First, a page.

Two binary retrospective reports of lifetime treatment-seeking (n = 44 810) and treatment receipt (n = 37 346) were regressed on sociodemographic factors (age, gender, UK ethnic minority background, educational attainment, household income, neighbourhood deprivation and social isolation) and alternative coping strategies (self-medication with alcohol/drugs and self-help) in UK Biobank participants with lifetime generalised anxiety or major depressive disorder. Analyses were also stratified by gender.
Treatment access was more likely in those who reported use of self-help strategies, with university-level education and those from less economically advantaged circumstances (household income <£30 000 and greater neighbourhood deprivation). Treatment access was less likely in those who were male, from a UK ethnic minority background and with high household incomes (>£100 000). Men who self-medicated and/or had a vocational qualification were also less likely to seek treatment.
This work on retrospective reports of treatment-seeking and treatment receipt at any time of life replicates known associations with treatment-seeking and treatment receipt during time of treatment need. More work is required to understand whether improving rates of treatment-seeking improves prognostic outcomes for individuals with anxiety or depression.
Anxiety disorders are among the most common psychiatric disorders worldwide. They often onset early in life, with symptoms and consequences that can persist for decades. This makes anxiety disorders some of the most debilitating and costly disorders of our time. Although much is known about the synaptic and circuit mechanisms of fear and anxiety, research on the underlying genetics has lagged behind that of other psychiatric disorders. However, alongside the formation of the Psychiatric Genomic Consortium Anxiety workgroup, progress is rapidly advancing, offering opportunities for future research.
Here we review current knowledge about the genetics of anxiety across the lifespan from genetically informative designs (i.e. twin studies and molecular genetics). We include studies of specific anxiety disorders (e.g. panic disorder, generalised anxiety disorder) as well as those using dimensional measures of trait anxiety. We particularly address findings from large-scale genome-wide association studies and show how such discoveries may provide opportunities for translation into improved or new therapeutics for affected individuals. Finally, we describe how discoveries in anxiety genetics open the door to numerous new research possibilities, such as the investigation of specific gene–environment interactions and the disentangling of causal associations with related traits and disorders.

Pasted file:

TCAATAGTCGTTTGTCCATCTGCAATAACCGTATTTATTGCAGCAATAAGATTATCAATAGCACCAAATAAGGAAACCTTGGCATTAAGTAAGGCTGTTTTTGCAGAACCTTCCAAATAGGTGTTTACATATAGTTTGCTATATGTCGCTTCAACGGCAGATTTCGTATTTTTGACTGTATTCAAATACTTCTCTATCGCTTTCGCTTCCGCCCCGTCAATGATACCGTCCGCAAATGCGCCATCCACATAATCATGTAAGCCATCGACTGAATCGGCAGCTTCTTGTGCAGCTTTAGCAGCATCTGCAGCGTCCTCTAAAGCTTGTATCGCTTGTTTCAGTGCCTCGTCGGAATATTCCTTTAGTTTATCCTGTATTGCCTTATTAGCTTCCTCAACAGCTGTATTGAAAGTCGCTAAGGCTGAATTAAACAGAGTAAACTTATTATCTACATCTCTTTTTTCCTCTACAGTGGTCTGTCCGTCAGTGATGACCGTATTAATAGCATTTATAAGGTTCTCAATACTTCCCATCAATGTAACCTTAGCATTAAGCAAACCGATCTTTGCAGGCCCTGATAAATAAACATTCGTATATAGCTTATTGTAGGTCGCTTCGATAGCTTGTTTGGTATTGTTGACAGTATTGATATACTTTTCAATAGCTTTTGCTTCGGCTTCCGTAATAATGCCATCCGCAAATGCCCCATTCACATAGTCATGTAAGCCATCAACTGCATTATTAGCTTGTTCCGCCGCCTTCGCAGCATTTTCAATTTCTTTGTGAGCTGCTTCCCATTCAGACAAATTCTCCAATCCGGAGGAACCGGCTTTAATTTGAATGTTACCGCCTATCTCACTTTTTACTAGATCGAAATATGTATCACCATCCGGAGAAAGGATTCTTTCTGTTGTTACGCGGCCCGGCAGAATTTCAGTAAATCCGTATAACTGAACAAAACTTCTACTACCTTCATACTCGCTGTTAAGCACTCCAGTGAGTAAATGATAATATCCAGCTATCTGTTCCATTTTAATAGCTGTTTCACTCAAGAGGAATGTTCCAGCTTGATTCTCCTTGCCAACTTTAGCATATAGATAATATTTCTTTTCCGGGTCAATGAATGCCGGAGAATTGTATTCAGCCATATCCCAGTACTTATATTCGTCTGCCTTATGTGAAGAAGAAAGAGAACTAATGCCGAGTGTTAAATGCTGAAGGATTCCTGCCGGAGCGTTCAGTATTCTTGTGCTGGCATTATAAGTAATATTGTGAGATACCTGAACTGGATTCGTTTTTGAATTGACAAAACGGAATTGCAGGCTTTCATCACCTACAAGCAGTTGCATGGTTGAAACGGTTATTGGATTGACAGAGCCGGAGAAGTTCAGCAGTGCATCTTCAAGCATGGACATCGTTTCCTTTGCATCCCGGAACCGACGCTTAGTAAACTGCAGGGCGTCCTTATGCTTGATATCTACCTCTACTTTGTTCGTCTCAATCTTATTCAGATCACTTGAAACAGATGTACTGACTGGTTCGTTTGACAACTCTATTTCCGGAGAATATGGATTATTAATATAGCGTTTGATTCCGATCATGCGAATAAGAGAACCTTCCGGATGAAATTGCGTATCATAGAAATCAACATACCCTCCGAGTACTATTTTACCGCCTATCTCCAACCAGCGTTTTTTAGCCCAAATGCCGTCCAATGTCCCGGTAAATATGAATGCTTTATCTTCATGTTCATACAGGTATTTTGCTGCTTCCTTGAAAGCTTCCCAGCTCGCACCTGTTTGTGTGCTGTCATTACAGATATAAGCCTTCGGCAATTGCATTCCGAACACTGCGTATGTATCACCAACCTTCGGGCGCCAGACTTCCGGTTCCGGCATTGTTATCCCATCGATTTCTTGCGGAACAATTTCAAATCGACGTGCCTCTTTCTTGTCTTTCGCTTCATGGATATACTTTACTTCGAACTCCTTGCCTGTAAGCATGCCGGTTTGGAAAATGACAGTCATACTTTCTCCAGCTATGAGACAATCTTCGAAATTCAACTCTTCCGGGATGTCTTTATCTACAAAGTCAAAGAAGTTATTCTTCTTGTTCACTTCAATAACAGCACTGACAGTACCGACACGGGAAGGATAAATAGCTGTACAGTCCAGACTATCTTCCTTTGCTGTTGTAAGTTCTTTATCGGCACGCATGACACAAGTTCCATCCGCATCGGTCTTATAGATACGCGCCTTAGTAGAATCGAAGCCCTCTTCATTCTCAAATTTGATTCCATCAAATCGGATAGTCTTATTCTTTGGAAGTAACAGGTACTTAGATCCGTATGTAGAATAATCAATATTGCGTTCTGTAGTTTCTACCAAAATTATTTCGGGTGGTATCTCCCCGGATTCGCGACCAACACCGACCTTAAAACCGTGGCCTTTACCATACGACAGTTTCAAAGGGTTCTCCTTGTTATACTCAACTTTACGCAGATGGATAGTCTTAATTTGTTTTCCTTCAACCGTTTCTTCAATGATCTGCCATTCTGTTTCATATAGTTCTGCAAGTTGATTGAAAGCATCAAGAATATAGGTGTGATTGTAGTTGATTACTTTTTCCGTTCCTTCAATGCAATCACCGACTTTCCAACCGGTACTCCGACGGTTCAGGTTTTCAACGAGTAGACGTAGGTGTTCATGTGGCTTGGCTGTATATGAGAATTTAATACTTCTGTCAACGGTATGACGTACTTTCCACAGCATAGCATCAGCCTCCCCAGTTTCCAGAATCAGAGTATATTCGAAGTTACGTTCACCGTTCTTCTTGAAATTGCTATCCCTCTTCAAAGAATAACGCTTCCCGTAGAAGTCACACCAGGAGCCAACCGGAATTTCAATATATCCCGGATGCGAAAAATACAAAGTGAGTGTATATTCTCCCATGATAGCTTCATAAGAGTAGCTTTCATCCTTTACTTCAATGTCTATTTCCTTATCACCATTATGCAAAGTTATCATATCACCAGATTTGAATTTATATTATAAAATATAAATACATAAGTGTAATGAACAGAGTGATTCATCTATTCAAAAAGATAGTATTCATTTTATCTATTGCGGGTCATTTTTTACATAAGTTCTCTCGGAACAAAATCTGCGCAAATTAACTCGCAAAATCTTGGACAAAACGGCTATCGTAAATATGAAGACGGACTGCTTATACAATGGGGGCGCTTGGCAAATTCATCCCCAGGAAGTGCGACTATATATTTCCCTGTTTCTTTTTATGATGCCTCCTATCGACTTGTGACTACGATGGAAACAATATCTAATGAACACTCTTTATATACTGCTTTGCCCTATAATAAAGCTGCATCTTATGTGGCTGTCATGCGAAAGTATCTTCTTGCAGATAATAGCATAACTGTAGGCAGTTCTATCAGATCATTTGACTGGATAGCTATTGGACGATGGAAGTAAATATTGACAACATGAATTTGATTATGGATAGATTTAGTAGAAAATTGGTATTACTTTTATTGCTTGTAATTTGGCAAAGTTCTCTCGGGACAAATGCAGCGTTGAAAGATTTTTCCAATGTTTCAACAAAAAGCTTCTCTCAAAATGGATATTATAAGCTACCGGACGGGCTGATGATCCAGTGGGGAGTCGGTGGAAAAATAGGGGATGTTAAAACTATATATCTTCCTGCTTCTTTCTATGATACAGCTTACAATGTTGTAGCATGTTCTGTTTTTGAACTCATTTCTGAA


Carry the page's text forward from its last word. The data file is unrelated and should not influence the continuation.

We discuss how the field of anxiety genetics is expected to move forward. In addition to the obvious need for larger sample sizes in genome-wide studies, we highlight the need for studies among young people, focusing on specific underlying dimensional traits or components of anxiety.
A recent genome-wide association study (GWAS) identified 12 independent loci significantly associated with attention-deficit/hyperactivity disorder (ADHD). Polygenic risk scores (PRS), derived from the GWAS, can be used to assess genetic overlap between ADHD and other traits. Using ADHD samples from several international sites, we derived PRS for ADHD from the recent GWAS to test whether genetic variants that contribute to ADHD also influence two cognitive functions that show strong association with ADHD: attention regulation and response inhibition, captured by reaction time variability (RTV) and commission errors (CE).
The discovery GWAS included 19 099 ADHD cases and 34 194 control participants. The combined target sample included 845 people with ADHD (age: 8–40 years). RTV and CE were available from reaction time and response inhibition tasks. ADHD PRS were calculated from the GWAS using a leave-one-study-out approach. Regression analyses were run to investigate whether ADHD PRS were associated with CE and RTV. Results across sites were combined via random effect meta-analyses.
When combining the studies in meta-analyses, results were significant for RTV (R2 = 0.011, β = 0.088, p = 0.02) but not for CE (R2 = 0.011, β = 0.013, p = 0.732). No significant association was found between ADHD PRS and RTV or CE in any sample individually (p > 0.10).
We detected a significant association between PRS for ADHD and RTV (but not CE) in individuals with ADHD, suggesting that common genetic risk variants for ADHD influence attention regulation.